'Boycott for Black Lives': People plan to stop spending in companies that don't support BLM

As Juneteenth approaches, some Americans commemorate the day by letting the dollar's power play.
On June 19, supporters of Black Lives Matter plan to support the civil rights movement of the same name by not spending money on companies that are not in line with the movement or have remained silent. Some efforts include boycotting celebrities and politicians who have spoken out against the movement.
Juneteenth, a June 19 ruling, commemorates the news of American emancipation of enslaved people in the deepest parts of the former confederation in Galveston, Texas. Amid protests after the death of George Floyd, whose neck was under the knee of a police officer for more than eight minutes, Juneteenth attracted a lot of attention when a cross section of companies tried to use it this year as a company holiday or as a time off Remember.
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A Facebook event titled Boycott for Black Lives will include a list of public figures and organizations that can boycott people.
Boycott For Black Lives organizers encourage people to continue efforts until the target companies change their policies or practices.
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Administrators have posted companies on the event's Instagram page that are accused of supporting "anti-black" policies.
"Our overarching goal is to encourage companies and people to stop participating in black behavior by doing so by holding back our dollars and protesting with our bags," said Carmie Basnight, Boycott for Black Lives co-organizer the USA TODAY. "We hope that companies recognize the strength of blacks' purchasing power, as well as our collective purchasing power with our allies."
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Although the boycott will take place on June 19, Basnight encouraged people to continue efforts until the target companies change their policies or practices.
Groups also encourage Americans to shop at black-owned companies.
The annual purchasing power of black Americans is $ 1.3 trillion a year, according to a report by research firm Nielsen.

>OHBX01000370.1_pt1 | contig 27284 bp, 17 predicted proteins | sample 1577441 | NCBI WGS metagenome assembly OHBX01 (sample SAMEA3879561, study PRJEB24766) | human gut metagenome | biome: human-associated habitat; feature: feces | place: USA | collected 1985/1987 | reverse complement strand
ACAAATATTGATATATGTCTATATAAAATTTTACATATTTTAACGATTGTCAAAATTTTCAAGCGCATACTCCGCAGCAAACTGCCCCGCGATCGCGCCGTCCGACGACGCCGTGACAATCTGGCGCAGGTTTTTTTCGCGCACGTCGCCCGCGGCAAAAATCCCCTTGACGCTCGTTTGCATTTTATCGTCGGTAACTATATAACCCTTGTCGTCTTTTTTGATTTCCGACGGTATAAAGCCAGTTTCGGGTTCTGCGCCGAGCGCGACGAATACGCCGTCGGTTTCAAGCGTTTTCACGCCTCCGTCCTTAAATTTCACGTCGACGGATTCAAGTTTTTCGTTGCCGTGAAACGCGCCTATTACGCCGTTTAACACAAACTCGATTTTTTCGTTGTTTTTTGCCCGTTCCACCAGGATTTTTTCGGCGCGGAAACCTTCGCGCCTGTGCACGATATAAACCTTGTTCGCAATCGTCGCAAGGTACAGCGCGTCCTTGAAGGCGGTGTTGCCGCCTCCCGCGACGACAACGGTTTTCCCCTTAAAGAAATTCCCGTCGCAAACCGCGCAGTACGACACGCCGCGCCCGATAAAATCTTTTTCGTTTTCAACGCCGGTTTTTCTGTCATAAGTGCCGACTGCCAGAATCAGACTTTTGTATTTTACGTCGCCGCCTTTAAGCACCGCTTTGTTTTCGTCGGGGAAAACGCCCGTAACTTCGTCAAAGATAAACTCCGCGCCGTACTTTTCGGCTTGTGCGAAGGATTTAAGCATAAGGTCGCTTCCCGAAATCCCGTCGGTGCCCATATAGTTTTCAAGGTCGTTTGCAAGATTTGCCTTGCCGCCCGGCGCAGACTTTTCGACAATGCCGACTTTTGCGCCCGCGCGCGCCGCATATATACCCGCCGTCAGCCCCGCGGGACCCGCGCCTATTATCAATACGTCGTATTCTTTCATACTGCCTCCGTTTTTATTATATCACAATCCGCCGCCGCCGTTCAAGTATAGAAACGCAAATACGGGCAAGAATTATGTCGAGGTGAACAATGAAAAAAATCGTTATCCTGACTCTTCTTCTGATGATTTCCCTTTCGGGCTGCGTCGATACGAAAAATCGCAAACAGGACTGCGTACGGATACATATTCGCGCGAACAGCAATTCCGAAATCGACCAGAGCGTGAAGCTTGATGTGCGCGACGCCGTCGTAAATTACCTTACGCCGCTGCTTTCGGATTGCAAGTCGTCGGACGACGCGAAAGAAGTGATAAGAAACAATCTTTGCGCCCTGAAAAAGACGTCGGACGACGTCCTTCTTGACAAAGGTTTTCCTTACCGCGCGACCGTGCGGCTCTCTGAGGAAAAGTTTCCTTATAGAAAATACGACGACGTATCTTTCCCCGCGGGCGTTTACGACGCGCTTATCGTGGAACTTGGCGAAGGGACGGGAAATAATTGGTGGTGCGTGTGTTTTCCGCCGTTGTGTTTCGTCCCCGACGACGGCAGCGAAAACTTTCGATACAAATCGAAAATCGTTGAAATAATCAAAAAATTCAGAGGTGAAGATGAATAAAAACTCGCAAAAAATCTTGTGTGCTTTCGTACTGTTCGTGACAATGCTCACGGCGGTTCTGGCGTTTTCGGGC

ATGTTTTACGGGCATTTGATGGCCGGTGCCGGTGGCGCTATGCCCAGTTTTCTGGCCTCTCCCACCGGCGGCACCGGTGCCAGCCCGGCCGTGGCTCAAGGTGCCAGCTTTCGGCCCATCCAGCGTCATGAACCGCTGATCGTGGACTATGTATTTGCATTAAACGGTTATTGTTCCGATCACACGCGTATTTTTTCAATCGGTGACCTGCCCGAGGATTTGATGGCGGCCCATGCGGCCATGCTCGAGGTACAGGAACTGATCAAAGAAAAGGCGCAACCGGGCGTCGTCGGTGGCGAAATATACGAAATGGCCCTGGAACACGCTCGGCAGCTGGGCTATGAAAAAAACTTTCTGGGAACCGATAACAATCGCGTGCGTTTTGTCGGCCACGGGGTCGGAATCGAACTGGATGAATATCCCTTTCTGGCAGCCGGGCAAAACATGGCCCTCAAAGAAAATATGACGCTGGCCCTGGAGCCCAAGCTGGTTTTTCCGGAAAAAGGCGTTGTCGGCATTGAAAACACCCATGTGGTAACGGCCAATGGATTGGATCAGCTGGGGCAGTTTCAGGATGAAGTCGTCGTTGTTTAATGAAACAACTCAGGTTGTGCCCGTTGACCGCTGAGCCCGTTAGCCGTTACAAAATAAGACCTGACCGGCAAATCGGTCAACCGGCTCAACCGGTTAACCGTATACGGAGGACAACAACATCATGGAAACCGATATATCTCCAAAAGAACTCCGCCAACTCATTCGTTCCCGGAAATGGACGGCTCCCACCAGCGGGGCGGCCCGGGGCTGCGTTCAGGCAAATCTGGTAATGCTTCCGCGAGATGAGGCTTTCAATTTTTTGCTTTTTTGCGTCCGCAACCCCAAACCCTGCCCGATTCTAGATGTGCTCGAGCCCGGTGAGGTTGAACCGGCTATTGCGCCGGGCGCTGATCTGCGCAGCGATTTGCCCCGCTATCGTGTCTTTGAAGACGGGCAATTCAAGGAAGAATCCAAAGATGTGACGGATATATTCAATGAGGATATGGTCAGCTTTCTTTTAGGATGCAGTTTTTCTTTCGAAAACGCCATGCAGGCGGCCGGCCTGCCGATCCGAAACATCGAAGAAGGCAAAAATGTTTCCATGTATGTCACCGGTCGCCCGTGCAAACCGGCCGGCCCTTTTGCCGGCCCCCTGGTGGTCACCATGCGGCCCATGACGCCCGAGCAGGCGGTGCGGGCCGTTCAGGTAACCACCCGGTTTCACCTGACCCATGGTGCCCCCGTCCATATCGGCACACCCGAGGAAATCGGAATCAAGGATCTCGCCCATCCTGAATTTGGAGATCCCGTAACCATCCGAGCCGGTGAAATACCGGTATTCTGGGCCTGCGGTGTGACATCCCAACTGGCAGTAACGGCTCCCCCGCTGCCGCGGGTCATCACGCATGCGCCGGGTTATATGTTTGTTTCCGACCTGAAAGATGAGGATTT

From 2000 to 2018, the purchasing power of blacks increased by 114%, compared to an increase in purchasing power of whites by 89%, the report says.
What will the BLM boycott do?
Boycotts have emerged in the past amid civil rights protests. One of the best known efforts is the Montgomery bus boycott in 1956. After Rosa Parks refused to seat a white passenger on a city bus, activists and their supporters protested the bus system, which led to a US Supreme Court decision of 1956, according to which the laws on the separation of buses in Montgomery were declared unconstitutional.
"Effectiveness depends on how many people get involved and how long it lasts," said Amna Kirmani, professor of marketing at the Robert H. Smith School of Business at the University of Maryland.
Kirmani said the boycotts related to Black Lives Matter have the potential to be successful for several reasons.
"With social media, instant organization, and the ability to reach a large number of people, efforts will likely be much faster," said Kirmani.
Facebook groups like Boycott the Silent Ones create communities to discuss and vote on the companies that boycott users and should be held accountable for their silence about the Black Lives Matter movement. The group has more than 100,000 members.
"It's not just about boycott, it's about voting on our dollars," said Lamar Wilson, Boycott the Silent Ones administrator. “We believe that we can eliminate racism through business. We expect companies to not only have diversity programs, but actually to spend their money on black companies. "
This article originally appeared in the US TODAY: Boycotts: People plan to stop spending in stores that don't support BLM

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